PHOTOS COURTESY HONOLULU JAZZ QUARTET
The Honolulu Jazz Quartet - John Kolivas, left, Dan Del Negro, Adam Baron and Tim Tsukiyama - minus Del Negro, will play with Pauline Wilson.
And the beat goes on
It's a special moment for any artist to work with someone who inspired them when they were starting out. John Kolivas will be enjoying one of those moments when Pauline Wilson joins the Honolulu Jazz Quartet for a one-nighter Saturday at the Honolulu Academy of Arts.
"In the late '70s, I was in high school and was part of a jazz fusion group called Wave. ... and Seawind was one of the groups we admired. Their musicianship was at the highest level and Pauline was amazing," Kolivas said via e-mail.
Pauline Wilson of Seawind - originally Pauline Abong, born and raised on the Big Island - made local music history as the vocalist of the jazz septet originally known as Ox. The group outgrew Hawaii, moved to the mainland and discovered after they got there that another group had already owned the name. As Seawind, the group enjoyed success with a pair of pop-friendly originals, "Follow Your Road" and "The Devil is a Liar."
THE HONOLULU JAZZ QUARTET
With special guest Pauline Wilson
Place: Doris Duke Theatre, Honolulu Academy of Arts
Time: 7:30 p.m. Saturday
Tickets: $30 general; $25 students, seniors
Kolivas says that besides playing with Wilson "a few times when she sat in on one of my gigs," the concert will be the first collaboration between the songstress and the jazz quartet. The performance will include Wilson's arrangements from Seawind and from her albums "Tribute" and "Intuition."
"Most of the evening will be featuring Pauline, but we'll also be playing some of our HJQ tunes," Kolivas said.
Kolivas and the quartet will be pushing their musical limits at the performance. With founding member Dan Del Negro currently working on some of his own projects, Kolivas (bass), Tim Tsukiyama (sax) and Adam "von" Baron (drums) are welcoming Jeannette Trevias on piano, Jimmy Funai on guitar and Delano Choy Jr. on trumpet.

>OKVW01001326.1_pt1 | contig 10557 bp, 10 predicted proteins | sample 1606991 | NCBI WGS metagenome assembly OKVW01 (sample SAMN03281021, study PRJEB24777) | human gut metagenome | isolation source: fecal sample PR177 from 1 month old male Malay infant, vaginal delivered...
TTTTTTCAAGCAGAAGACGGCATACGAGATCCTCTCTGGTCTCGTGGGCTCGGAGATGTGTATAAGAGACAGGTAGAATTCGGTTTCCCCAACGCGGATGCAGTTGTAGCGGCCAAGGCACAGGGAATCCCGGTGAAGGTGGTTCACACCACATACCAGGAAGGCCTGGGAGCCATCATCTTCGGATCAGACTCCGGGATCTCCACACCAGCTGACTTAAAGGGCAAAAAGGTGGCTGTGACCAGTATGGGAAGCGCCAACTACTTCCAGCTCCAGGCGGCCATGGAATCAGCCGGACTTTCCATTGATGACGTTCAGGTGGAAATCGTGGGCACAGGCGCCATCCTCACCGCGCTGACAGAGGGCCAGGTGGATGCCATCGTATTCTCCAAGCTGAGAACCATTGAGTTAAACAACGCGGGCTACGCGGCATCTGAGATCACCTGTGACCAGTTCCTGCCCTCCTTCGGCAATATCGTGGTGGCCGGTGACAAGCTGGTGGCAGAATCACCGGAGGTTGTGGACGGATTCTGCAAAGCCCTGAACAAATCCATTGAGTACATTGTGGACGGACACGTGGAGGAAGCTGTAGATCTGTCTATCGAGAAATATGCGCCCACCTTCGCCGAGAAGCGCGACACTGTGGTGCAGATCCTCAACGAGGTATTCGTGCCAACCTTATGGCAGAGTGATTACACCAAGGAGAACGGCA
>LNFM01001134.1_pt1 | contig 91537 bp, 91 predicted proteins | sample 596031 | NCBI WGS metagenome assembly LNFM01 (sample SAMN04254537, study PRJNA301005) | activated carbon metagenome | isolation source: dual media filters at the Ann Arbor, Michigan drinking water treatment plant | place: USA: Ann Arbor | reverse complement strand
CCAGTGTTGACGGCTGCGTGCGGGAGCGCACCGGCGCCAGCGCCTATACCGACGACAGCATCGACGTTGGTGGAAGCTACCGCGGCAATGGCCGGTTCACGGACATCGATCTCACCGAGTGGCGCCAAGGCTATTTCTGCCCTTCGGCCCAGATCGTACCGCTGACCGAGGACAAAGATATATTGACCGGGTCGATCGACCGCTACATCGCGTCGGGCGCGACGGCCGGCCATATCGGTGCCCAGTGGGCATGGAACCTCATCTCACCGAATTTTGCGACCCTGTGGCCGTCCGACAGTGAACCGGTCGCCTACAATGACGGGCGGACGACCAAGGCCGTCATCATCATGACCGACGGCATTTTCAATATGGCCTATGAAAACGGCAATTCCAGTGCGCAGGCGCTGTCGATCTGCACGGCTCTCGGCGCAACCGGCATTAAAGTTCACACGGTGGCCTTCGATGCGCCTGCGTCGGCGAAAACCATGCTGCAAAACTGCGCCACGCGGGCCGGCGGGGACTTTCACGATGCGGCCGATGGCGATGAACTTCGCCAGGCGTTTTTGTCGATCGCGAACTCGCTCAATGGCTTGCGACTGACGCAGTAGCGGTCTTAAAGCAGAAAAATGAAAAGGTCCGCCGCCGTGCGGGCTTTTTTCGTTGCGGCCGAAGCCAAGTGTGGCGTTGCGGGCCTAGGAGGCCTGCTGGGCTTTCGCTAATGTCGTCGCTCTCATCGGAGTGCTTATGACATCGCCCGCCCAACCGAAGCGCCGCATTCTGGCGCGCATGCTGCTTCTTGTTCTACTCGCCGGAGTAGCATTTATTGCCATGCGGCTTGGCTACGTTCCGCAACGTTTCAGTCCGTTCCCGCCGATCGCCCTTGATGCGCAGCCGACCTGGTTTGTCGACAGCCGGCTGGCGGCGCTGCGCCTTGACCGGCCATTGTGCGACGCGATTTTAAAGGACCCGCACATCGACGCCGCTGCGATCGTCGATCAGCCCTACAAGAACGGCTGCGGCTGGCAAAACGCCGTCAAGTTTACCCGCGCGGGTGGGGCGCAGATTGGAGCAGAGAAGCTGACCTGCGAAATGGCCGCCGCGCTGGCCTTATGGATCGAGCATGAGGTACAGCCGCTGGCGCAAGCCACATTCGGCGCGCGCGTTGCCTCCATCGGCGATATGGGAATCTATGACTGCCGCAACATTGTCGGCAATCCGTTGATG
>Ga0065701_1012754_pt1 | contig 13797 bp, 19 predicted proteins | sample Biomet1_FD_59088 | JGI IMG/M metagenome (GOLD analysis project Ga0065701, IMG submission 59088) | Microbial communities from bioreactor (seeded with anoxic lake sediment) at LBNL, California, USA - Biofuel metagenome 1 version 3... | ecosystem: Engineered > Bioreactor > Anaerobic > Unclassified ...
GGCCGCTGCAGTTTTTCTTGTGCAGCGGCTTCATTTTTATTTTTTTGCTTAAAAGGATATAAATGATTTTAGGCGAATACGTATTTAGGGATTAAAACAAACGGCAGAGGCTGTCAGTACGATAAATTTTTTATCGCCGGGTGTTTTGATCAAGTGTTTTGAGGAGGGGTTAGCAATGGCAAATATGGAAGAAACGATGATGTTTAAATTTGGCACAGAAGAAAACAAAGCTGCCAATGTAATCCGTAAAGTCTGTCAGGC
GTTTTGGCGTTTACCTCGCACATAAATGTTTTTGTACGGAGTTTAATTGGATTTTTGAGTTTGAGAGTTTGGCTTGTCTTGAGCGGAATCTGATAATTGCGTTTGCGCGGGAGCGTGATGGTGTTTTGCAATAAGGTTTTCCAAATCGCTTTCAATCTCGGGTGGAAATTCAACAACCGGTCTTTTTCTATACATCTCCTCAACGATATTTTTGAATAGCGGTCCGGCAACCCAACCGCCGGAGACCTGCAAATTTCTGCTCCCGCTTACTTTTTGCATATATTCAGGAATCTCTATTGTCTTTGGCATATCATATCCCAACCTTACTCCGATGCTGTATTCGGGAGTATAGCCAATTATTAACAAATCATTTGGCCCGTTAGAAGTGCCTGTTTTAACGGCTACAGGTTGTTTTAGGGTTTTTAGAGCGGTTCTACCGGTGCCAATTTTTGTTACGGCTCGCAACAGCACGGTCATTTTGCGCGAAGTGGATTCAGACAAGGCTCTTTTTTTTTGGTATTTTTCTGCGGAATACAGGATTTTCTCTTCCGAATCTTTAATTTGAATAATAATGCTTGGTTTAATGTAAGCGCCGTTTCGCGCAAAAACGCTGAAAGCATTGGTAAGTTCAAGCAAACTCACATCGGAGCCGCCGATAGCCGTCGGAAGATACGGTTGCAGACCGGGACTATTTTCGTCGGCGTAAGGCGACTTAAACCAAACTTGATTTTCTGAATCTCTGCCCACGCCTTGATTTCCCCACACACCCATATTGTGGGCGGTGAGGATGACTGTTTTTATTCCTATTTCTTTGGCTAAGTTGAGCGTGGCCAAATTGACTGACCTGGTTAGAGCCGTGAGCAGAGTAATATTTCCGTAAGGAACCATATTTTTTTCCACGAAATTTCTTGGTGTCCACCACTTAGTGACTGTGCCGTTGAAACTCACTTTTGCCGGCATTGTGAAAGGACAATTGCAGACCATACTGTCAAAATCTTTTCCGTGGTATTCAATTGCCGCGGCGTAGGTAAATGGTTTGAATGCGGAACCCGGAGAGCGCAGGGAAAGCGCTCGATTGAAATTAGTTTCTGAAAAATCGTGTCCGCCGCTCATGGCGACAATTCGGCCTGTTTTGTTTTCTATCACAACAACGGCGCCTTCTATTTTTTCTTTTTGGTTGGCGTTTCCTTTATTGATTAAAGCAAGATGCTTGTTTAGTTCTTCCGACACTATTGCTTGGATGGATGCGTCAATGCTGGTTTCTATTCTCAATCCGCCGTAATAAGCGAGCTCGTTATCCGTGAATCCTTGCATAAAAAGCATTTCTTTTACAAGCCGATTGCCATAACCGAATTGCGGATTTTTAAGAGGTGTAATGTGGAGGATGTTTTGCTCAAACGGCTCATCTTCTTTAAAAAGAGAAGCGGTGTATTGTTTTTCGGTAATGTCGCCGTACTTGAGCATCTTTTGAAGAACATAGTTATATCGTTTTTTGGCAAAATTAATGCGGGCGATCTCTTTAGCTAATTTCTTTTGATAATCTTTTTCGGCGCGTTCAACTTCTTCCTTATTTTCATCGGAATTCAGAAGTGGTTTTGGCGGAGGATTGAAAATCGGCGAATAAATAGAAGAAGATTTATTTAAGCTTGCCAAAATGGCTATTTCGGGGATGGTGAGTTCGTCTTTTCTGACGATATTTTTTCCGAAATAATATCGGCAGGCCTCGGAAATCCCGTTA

Kolivas notes that Funai was the original guitarist for Ox when the group was formed as a 15-piece big band that played the Crater Festival.
Choy, meanwhile, was a founding member of Wave. Kolivas was introduced to him by fellow teen jazzer Conrad Herwig, a trombonist. The group coalesced around Kolivas, Choy and his younger brother, David, plus guitarists Darren Wu and Greg Uyehara and drummer Jack Martin. Eventually, keyboardist Allen Leong replaced the guitarists, and Chuck James inherited the drum spot.
And so, there'll be a good deal of nostalgia on Saturday as Wilson sits in with the quartet and Choy renews his old-time musical partnership with Kolivas.
The quartet's performance with Wilson also doubles as fundraiser for the group, which has been invited to play a one-nighter at the Sonoma Valley Jazz Society's "Tuesday Night Market Jazz" program next month. Its a paid gig, but transportation costs aren't included.
"This is exciting for us as, once again, we get to take our music on the road and help keep Hawaii on the map for jazz. They are paying us for the concert, but we have to come up with our travel expenses. ... Travel-wise, groups from Hawaii are at a distinct disadvantage over groups on the mainland."
During these tight economic times, even working at home is tough, Kolivas admitted. Most venues can't pay a decent wage, "so gigs are few and far between." But the quartet keeps forging ahead; in fact, plans are under way for a one-nighter at Andrews Amphitheater in September.
"Musicians are artists who have to express themselves," Kolivas said. "We'll keep doing what we love to do and hope that the economy and the music scene will be on the upswing in the future."